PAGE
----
Not far from the Wyoming line, Bridger is named for famed fur trader and early Yellowstone traveler Jim Bridger. Bridger has reminders, both in monuments and in businesses, of the deep past of the Clark’s Fork River Valley. It’s an interesting place of strong institutions, several National Register-listed historic homes, and local business, and a significant part of the sometimes overlooked history of the Clark’s Fork Valley.
Bridger offers fishing on the Clarks Fork of the Yellowstone and leads into the Bighorn Canyon National Recreation Area and Devil's Canyon Overlook where the canyon crosscuts a 1,000-foot-high segment of the fault that makes up the Pryor Mountains. These mountains provide about 300,000 acres of space to roam and recreate. This rugged, desert-like country offers hiking, bird-watching and backcountry driving.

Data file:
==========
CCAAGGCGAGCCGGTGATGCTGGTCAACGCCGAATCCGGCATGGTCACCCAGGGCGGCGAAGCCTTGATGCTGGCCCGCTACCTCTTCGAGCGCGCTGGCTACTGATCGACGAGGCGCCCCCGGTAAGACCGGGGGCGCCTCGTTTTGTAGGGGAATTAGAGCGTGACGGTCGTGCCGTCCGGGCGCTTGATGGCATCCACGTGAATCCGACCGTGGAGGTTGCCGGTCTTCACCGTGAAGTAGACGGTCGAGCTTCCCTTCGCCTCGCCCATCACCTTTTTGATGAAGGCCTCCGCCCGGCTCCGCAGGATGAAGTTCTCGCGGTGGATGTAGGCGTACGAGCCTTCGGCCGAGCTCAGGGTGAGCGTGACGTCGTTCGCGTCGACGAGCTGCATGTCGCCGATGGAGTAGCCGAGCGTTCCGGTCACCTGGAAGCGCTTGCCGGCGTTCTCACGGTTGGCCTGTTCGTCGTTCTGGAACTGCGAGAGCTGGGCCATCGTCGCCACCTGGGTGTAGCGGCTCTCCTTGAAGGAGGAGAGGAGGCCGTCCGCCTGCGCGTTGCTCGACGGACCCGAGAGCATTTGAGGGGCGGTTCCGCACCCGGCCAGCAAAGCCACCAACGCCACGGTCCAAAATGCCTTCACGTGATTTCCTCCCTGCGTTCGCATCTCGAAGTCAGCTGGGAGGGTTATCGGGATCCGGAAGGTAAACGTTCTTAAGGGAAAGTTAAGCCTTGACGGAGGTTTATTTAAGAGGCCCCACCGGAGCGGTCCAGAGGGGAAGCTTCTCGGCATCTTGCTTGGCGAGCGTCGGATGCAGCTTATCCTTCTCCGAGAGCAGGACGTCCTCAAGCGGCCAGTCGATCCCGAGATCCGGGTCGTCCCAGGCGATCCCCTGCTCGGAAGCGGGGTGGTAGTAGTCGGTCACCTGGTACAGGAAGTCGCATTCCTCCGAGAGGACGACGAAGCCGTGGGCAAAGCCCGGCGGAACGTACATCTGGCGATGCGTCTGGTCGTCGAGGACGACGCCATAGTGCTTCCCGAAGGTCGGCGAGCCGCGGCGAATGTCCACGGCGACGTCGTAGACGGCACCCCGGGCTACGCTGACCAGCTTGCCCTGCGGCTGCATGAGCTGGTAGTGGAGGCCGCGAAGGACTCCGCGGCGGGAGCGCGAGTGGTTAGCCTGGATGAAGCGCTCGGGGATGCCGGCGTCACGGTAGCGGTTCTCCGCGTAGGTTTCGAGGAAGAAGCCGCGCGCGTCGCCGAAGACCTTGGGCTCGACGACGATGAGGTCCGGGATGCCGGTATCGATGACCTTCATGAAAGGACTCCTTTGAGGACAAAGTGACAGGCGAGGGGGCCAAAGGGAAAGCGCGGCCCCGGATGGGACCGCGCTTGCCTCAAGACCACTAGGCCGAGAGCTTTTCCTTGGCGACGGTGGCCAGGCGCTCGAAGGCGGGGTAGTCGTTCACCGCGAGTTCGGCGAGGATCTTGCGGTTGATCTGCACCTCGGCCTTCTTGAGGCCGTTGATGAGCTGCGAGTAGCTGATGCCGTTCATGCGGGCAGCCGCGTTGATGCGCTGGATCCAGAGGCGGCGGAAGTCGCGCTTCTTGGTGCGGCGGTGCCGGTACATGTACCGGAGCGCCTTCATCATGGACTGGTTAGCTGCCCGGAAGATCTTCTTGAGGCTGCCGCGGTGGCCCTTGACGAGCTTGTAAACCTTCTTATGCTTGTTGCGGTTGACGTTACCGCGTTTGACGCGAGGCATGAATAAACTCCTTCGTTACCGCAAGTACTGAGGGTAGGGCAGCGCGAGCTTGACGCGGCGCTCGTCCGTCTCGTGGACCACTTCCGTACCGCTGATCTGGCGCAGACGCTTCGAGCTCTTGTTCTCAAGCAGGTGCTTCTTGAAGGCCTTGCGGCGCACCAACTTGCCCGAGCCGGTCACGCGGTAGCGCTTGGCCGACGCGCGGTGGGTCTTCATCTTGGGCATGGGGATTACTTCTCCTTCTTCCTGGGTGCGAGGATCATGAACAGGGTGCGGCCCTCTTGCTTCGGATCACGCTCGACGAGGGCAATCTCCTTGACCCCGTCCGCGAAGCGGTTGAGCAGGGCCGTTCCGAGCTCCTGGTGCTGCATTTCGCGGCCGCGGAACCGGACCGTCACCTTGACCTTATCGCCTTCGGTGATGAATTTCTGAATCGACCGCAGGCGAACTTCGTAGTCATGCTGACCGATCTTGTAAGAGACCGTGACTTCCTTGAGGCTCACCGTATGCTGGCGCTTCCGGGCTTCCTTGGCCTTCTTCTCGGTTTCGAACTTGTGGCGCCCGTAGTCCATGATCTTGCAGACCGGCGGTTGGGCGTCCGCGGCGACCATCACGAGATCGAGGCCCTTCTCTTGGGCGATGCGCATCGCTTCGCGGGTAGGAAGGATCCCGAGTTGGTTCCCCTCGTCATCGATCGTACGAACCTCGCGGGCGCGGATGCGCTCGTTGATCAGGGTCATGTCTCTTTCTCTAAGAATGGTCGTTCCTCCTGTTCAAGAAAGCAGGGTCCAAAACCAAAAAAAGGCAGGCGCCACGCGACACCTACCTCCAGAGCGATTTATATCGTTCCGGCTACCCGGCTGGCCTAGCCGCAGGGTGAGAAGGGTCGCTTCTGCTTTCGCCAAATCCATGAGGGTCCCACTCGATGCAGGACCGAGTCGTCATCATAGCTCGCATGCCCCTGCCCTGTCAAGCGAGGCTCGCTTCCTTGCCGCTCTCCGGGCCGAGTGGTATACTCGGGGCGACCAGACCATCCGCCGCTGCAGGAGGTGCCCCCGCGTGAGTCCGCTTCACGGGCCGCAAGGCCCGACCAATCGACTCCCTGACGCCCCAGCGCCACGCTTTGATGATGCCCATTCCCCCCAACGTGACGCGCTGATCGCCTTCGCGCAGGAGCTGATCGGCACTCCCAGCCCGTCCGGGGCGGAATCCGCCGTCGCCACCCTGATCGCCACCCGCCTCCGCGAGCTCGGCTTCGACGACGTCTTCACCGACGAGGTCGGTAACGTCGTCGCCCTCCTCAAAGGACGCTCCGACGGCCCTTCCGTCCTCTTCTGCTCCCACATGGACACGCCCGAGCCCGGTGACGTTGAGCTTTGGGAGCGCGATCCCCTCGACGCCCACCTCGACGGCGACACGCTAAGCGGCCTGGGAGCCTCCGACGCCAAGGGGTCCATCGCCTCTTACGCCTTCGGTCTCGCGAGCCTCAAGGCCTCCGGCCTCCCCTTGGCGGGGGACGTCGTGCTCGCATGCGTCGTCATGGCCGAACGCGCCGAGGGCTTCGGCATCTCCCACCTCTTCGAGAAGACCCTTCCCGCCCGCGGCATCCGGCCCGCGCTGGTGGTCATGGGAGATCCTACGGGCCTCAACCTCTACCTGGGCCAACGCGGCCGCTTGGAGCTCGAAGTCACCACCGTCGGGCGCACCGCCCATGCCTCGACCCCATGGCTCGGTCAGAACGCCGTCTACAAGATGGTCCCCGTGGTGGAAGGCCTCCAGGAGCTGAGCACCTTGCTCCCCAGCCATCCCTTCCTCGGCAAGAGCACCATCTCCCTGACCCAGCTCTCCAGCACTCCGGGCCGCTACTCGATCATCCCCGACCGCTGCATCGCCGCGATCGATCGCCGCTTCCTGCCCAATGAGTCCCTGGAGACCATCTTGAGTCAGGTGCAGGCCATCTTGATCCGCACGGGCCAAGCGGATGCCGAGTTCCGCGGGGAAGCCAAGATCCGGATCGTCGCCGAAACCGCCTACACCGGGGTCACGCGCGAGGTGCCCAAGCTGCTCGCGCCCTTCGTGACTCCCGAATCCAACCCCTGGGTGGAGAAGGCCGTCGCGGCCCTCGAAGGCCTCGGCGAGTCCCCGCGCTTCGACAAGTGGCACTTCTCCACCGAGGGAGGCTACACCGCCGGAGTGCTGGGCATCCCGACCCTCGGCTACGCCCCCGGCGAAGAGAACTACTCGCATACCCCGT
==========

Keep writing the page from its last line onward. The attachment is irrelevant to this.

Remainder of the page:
Unlike most small towns in Montana, there’s a tiny little airport in Bridger. But like most small towns in Montana, there’s a saloon. The Dry Creek Saloon, on Main Street, of course, is the local gathering place for food and drink, BINGO, pool, and getting caught up on the goings-on about town.